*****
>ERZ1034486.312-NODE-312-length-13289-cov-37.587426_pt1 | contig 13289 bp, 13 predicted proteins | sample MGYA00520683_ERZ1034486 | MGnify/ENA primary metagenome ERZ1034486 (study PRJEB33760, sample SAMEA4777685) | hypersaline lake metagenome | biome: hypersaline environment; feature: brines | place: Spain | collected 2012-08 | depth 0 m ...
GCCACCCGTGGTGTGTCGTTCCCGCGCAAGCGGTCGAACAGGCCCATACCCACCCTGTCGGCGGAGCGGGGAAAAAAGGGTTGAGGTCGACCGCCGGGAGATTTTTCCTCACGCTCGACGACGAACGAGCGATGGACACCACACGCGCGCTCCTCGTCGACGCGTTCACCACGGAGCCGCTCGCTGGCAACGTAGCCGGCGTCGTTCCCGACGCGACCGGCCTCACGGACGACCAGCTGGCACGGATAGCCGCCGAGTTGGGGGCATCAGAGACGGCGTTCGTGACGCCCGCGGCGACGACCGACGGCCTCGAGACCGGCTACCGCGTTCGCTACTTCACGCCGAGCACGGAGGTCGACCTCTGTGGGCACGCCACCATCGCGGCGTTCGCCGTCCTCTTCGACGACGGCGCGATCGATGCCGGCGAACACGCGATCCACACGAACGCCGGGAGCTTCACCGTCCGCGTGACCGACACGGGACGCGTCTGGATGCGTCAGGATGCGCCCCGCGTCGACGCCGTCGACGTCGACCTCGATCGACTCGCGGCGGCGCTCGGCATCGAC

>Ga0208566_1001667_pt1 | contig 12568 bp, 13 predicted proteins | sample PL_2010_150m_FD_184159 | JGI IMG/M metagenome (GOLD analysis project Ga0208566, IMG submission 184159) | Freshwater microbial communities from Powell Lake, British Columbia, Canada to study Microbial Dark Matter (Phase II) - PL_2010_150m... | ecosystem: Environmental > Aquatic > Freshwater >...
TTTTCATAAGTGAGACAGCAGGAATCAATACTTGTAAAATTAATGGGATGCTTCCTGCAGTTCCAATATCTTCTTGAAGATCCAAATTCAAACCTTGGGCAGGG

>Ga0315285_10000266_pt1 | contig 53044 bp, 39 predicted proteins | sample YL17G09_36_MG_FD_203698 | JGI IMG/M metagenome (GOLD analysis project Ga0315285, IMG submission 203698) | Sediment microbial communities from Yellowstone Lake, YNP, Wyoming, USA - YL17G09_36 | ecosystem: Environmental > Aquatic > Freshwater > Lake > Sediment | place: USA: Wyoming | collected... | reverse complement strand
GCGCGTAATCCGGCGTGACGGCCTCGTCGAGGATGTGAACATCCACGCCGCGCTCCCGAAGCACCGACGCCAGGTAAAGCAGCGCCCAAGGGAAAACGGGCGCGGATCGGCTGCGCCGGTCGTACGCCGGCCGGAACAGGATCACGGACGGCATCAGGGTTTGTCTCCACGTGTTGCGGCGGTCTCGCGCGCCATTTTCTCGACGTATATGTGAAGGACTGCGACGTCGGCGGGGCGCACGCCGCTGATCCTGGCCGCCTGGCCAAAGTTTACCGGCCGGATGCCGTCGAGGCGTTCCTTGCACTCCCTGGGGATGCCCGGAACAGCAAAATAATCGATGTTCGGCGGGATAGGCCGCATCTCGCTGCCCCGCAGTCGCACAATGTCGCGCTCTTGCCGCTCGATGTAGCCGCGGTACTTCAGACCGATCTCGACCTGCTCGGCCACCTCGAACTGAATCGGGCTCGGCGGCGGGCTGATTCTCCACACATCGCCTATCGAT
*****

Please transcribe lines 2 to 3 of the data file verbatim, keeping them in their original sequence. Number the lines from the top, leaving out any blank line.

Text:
GCCACCCGTGGTGTGTCGTTCCCGCGCAAGCGGTCGAACAGGCCCATACCCACCCTGTCGGCGGAGCGGGGAAAAAAGGGTTGAGGTCGACCGCCGGGAGATTTTTCCTCACGCTCGACGACGAACGAGCGATGGACACCACACGCGCGCTCCTCGTCGACGCGTTCACCACGGAGCCGCTCGCTGGCAACGTAGCCGGCGTCGTTCCCGACGCGACCGGCCTCACGGACGACCAGCTGGCACGGATAGCCGCCGAGTTGGGGGCATCAGAGACGGCGTTCGTGACGCCCGCGGCGACGACCGACGGCCTCGAGACCGGCTACCGCGTTCGCTACTTCACGCCGAGCACGGAGGTCGACCTCTGTGGGCACGCCACCATCGCGGCGTTCGCCGTCCTCTTCGACGACGGCGCGATCGATGCCGGCGAACACGCGATCCACACGAACGCCGGGAGCTTCACCGTCCGCGTGACCGACACGGGACGCGTCTGGATGCGTCAGGATGCGCCCCGCGTCGACGCCGTCGACGTCGACCTCGATCGACTCGCGGCGGCGCTCGGCATCGAC

>Ga0208566_1001667_pt1 | contig 12568 bp, 13 predicted proteins | sample PL_2010_150m_FD_184159 | JGI IMG/M metagenome (GOLD analysis project Ga0208566, IMG submission 184159) | Freshwater microbial communities from Powell Lake, British Columbia, Canada to study Microbial Dark Matter (Phase II) - PL_2010_150m... | ecosystem: Environmental > Aquatic > Freshwater >...